Low private consumption key challenge to achieve growth of over 8%: report
The slow pace of private consumption demand, along with the COVID-19 pandemic, are the main obstacles to above 8% growth in fiscal 23, consulting firm EY India said.
Containment of COVID-19, including its emerging strains, will be “a function of vaccine coverage and its intensity in terms of number of doses, including booster doses,” he said.
âIndia may need to expand coverage to include children and provide booster doses to frontline workers and vulnerable segments of the population.
“On the economic and fiscal front, India would need in the medium term a return to fiscal consolidation with a carefully recalibrated adjustment path and an increase in savings and investment rates of 2 to 3% on average, “he said.
According to EY India, in order to lay a solid foundation for “Atma Nirbhar Bharat”, the Center recently approved an expenditure of 230,000 crore rupees as part of a comprehensive development incentive program under a production-linked incentive program (PLI), computer hardware, ACC battery, automotive components, telecommunications and networking products, and solar photovoltaic modules, among other products.
“This will position India as a global hub for electronics manufacturing with an emphasis on semiconductor production.”
In addition, the RBI, in its monetary policy statement of December 8, 2021, left the repo and reverse repo rates unchanged while continuing its accommodative policy.
“Thus, the repo rate has been maintained at 4% since May 2020. Monetary policy remaining passive for a long time vis-Ã -vis growth and inflation, active political support for growth must continue to come. on the budgetary side.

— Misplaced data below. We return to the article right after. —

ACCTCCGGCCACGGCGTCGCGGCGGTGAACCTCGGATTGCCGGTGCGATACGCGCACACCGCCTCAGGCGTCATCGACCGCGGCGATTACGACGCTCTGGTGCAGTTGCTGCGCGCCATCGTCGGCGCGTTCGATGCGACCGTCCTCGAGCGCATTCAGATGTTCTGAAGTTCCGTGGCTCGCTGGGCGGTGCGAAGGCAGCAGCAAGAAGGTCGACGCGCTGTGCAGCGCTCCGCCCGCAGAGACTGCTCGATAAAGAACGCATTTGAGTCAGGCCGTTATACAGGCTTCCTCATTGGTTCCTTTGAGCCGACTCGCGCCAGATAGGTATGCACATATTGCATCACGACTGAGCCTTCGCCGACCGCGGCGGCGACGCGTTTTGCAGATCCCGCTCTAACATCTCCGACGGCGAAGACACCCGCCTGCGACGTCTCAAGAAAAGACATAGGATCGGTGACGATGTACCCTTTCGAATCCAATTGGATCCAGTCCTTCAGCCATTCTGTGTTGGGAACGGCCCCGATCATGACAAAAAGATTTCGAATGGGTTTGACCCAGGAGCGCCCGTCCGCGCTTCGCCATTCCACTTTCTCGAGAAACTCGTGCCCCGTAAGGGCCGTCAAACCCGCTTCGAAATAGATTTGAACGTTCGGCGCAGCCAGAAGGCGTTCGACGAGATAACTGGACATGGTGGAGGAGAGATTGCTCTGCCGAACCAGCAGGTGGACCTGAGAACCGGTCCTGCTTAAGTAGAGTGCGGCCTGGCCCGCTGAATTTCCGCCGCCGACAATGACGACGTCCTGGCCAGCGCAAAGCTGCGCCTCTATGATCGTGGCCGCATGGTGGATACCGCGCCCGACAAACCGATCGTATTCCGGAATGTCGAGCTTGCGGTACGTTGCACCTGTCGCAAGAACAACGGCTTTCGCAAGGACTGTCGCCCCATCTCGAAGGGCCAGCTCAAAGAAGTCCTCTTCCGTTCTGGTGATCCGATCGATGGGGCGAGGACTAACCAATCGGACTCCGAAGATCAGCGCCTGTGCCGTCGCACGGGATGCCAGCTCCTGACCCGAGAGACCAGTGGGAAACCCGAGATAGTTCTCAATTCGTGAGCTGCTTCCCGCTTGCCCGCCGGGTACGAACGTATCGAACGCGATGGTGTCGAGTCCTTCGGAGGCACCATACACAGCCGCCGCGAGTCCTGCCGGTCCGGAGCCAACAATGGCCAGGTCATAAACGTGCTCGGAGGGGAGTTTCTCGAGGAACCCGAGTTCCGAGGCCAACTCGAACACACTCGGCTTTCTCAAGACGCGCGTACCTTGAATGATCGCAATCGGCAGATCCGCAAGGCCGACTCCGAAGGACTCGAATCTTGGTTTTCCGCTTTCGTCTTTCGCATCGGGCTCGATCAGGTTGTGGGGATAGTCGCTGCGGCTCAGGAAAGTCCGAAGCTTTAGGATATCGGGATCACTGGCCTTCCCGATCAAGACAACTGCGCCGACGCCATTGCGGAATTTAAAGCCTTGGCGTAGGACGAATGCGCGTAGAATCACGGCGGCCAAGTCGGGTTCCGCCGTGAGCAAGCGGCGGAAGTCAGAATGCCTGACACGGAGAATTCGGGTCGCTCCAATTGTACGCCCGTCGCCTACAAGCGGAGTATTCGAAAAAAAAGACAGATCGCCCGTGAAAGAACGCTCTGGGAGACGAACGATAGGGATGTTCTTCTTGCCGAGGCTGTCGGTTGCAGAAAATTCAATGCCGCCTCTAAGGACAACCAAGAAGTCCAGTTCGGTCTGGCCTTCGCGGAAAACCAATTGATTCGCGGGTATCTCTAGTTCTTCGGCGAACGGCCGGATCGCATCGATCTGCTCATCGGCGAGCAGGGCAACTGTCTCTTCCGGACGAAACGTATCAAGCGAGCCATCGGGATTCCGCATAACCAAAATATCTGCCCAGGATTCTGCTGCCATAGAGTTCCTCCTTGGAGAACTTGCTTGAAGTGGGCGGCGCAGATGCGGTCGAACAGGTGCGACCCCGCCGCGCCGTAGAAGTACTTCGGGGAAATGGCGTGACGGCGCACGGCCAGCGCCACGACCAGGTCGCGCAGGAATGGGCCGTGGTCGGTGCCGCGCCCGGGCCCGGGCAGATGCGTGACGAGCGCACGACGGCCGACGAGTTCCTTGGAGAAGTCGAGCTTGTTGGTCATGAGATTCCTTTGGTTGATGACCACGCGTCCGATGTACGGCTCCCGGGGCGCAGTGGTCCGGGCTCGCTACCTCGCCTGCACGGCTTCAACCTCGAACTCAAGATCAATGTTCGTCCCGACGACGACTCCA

âThe RBI maintained its estimate of annual real GDP growth for fiscal 22 at 9.5 percent, although it revised its estimate of third-quarter growth from 6.8 percent to 6, downward. 6% and its estimated fourth quarter growth of 6.1% to 6%.
In addition, the RBI kept its annual estimate of CPI inflation at 5.3% while revising its Q3 projection upward to 5.1% from 4.5% and downward, its 4th quarter valuation at 5.7% against 5.8%.
Regarding this, EY said, âThe growth risk factors highlighted by the RBI are linked to a potential resurgence of COVID-19 infections with new mutations and persistent bottlenecks on the supply side.
âRisks to the inflation outlook include cost pressures from high industrial commodity prices, transportation costs and global supply chain issues. The RBI has acknowledged that the resumption of private investment and private consumption was still below their pre-pandemic levels. “
According to the report, a notable difference between FY20, the pre-COVID-19 year, and FY22, the current year, is the comparatively high growth and dynamism of the Central Gross Tax Revenue (GTR).
In 1HFY22, Central RWG growth at 64.2% and buoyancy at 2.7 are significantly higher than the corresponding figures for FY20.
âCentral RWG growth in 1HFY20 was only 1.5%. In fact, there was a contraction of (-) 3.4% in FY20. Faced with such low incomes, the central government was unable to implement a significant fiscal stimulus in FY20 so even that real GDP growth fell to 4 percent.
âIn contrast, the government is in a much stronger position in FY22. So the key to achieving 9.5% annual real GDP growth in FY22 is the focus put by the government on infrastructure spending, as evidenced by its capital spending. “
This trend, EY said, is also reflected in the high real GVA growth of 17.4% in public administration, defense and other services in fiscal year 2QFY22.
âIt is imperative that this momentum be sustained through the remainder of the year.
(With IANS entries)
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Posted on: Monday December 27th, 2021 09:22 IST